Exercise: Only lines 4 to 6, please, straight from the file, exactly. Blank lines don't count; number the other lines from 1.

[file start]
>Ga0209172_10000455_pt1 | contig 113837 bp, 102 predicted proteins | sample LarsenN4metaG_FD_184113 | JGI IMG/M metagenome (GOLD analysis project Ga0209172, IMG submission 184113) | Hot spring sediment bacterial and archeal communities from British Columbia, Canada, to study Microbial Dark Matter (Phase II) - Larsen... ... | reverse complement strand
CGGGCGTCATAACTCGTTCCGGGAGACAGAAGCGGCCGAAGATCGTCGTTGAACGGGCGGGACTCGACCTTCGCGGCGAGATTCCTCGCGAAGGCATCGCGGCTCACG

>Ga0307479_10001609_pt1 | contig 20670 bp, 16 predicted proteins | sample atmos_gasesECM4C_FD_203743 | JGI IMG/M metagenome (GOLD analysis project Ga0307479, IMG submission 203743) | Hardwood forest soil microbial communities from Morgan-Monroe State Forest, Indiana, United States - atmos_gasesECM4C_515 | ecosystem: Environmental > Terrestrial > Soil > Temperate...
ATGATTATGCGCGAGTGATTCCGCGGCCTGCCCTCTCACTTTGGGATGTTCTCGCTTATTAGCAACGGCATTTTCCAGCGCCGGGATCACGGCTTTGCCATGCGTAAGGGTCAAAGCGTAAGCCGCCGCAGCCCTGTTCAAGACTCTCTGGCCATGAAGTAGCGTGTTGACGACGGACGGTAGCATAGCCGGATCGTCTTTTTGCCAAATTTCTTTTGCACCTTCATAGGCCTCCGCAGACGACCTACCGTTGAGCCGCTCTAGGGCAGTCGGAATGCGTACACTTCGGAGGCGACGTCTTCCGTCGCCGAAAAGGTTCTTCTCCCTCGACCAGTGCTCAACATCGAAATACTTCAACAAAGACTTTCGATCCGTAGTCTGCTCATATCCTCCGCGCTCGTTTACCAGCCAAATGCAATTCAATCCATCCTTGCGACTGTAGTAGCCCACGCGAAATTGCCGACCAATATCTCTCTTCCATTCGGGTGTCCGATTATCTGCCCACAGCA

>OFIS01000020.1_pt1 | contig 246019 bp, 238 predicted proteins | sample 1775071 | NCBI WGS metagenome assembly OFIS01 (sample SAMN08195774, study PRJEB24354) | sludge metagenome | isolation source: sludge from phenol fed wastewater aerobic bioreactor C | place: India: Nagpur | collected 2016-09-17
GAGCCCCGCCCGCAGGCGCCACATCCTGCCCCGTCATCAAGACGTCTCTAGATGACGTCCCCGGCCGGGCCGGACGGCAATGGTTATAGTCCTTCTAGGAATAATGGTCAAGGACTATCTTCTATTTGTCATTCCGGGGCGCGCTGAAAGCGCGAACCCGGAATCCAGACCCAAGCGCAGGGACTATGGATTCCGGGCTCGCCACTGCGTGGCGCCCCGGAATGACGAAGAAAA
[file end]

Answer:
ATGATTATGCGCGAGTGATTCCGCGGCCTGCCCTCTCACTTTGGGATGTTCTCGCTTATTAGCAACGGCATTTTCCAGCGCCGGGATCACGGCTTTGCCATGCGTAAGGGTCAAAGCGTAAGCCGCCGCAGCCCTGTTCAAGACTCTCTGGCCATGAAGTAGCGTGTTGACGACGGACGGTAGCATAGCCGGATCGTCTTTTTGCCAAATTTCTTTTGCACCTTCATAGGCCTCCGCAGACGACCTACCGTTGAGCCGCTCTAGGGCAGTCGGAATGCGTACACTTCGGAGGCGACGTCTTCCGTCGCCGAAAAGGTTCTTCTCCCTCGACCAGTGCTCAACATCGAAATACTTCAACAAAGACTTTCGATCCGTAGTCTGCTCATATCCTCCGCGCTCGTTTACCAGCCAAATGCAATTCAATCCATCCTTGCGACTGTAGTAGCCCACGCGAAATTGCCGACCAATATCTCTCTTCCATTCGGGTGTCCGATTATCTGCCCACAGCA

>OFIS01000020.1_pt1 | contig 246019 bp, 238 predicted proteins | sample 1775071 | NCBI WGS metagenome assembly OFIS01 (sample SAMN08195774, study PRJEB24354) | sludge metagenome | isolation source: sludge from phenol fed wastewater aerobic bioreactor C | place: India: Nagpur | collected 2016-09-17
GAGCCCCGCCCGCAGGCGCCACATCCTGCCCCGTCATCAAGACGTCTCTAGATGACGTCCCCGGCCGGGCCGGACGGCAATGGTTATAGTCCTTCTAGGAATAATGGTCAAGGACTATCTTCTATTTGTCATTCCGGGGCGCGCTGAAAGCGCGAACCCGGAATCCAGACCCAAGCGCAGGGACTATGGATTCCGGGCTCGCCACTGCGTGGCGCCCCGGAATGACGAAGAAAA